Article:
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Vitor replied on Sun, Aug 30 2009 9:32 AM

Gibson (the guitar company) raised the prices of their guitars, arguing that this move would make them more desirable. Well, at least to me, it just made them look like snoob pricks. 

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JonIrenicus, I have thought quite a lot about what Salerno said; I thought I understood it when I first heard him explain it, but like that episode of Star Trek where McCoy gets knowledge zapped into his brain so he can perform a brain transplant on Spock, but then loses the knowledge mid-operation,  that's kind of the feeling I'm having with this the more I think about it, lol . 

I think NirgUK outlined the answer I'd give quite well, more or less putting the response I am going to quote from Salerno if he lets me in simple language. The law of demand holds ceteris paribus. I still want to quote from Salerno and link to some papers on this because it's very important to grasp how the Austrian position differs from the mainstream position even though they're commonly hold as differing in little but methodological justification.


Giles, that'd be useful.

Freedom of markets is positively correlated with the degree of evolution in any society...

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I think I get it now. It is two different goods because the   higher price tag is functioning as an attribute --just like any other-- that imparts the good with greater perceived value-- the same as if greater value were imparted by it having  been signed by the artist as opposed to unsigned, having been from the artist's golden period as opposed to not, or one in a high state of preservation, as opposed to one in a poorer condition etc, etc.  The fact that it happens to be the price tag that is imparting greater value is irrelevant, but it does confuse the issue because a higher price is not an attribute as readily identifiable as such. So, in the example I referenced,  the item with the $85,000 price tag would indeed sell more units if lowered to $20,000- consistent with the law of demand.  The "same" item ('same' in quotes because it is not the same item)  with the $20,000 initial price tag   is a different good altogether.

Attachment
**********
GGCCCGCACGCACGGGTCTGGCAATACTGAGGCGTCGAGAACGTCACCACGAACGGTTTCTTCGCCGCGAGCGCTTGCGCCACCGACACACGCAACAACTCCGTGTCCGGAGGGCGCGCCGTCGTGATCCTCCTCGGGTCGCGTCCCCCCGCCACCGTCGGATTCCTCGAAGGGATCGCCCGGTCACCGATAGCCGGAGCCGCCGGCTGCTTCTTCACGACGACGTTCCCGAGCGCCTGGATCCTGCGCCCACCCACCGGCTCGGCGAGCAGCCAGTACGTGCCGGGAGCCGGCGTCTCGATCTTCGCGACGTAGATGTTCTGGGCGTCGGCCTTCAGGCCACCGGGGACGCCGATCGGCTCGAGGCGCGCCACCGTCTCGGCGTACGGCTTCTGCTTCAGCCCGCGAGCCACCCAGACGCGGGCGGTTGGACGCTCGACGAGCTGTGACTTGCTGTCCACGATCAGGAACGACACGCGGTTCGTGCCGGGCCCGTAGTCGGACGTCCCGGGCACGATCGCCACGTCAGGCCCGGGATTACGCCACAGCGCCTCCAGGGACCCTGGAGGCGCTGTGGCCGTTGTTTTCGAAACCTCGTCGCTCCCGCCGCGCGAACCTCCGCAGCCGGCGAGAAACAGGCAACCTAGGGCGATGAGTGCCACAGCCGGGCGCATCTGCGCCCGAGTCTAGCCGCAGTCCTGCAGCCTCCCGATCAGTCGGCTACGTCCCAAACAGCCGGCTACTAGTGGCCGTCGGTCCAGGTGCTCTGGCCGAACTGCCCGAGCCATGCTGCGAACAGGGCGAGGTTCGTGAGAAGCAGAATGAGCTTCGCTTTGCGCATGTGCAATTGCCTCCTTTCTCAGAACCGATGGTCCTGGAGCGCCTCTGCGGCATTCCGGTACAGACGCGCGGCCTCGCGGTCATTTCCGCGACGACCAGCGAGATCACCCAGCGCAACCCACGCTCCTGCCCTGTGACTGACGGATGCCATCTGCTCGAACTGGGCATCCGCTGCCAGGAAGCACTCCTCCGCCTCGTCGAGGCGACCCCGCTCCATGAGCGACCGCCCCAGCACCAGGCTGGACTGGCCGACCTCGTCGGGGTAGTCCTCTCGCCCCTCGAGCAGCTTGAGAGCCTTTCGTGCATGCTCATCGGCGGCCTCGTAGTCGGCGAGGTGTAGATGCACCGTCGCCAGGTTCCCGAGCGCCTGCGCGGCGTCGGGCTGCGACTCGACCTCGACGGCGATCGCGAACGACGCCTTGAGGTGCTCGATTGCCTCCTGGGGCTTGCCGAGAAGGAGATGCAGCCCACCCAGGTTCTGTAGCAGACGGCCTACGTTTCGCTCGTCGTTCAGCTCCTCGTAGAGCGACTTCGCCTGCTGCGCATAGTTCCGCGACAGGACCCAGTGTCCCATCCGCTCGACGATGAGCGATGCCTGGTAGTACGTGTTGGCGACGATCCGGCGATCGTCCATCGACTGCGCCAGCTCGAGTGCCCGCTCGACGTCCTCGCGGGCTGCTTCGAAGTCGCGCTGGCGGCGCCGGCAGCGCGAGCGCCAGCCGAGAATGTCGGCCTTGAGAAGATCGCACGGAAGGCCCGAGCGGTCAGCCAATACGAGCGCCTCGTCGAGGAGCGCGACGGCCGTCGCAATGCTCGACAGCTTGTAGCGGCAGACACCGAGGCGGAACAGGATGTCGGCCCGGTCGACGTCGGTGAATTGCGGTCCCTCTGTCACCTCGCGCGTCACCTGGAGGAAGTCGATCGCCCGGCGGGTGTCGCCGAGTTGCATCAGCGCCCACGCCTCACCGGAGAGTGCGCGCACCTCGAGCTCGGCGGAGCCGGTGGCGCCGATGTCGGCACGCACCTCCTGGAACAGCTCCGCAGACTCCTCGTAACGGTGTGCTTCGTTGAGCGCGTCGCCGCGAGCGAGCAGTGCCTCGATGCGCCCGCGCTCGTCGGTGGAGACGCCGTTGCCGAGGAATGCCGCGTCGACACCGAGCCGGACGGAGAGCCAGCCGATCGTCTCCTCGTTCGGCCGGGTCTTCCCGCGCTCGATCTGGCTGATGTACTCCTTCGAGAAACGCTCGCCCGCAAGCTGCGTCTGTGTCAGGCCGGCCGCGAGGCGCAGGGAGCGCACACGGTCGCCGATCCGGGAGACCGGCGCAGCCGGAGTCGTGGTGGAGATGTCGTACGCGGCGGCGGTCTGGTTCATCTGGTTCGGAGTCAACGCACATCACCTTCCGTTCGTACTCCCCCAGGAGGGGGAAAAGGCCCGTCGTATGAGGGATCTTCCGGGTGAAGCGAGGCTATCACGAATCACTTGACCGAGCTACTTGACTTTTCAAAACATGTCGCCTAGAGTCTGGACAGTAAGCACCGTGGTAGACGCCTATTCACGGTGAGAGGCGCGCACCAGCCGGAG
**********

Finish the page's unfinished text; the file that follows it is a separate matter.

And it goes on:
Disclaimer: Layperson - don't assume anything I say  on economics is true.

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Yep, exactly.

Freedom of markets is positively correlated with the degree of evolution in any society...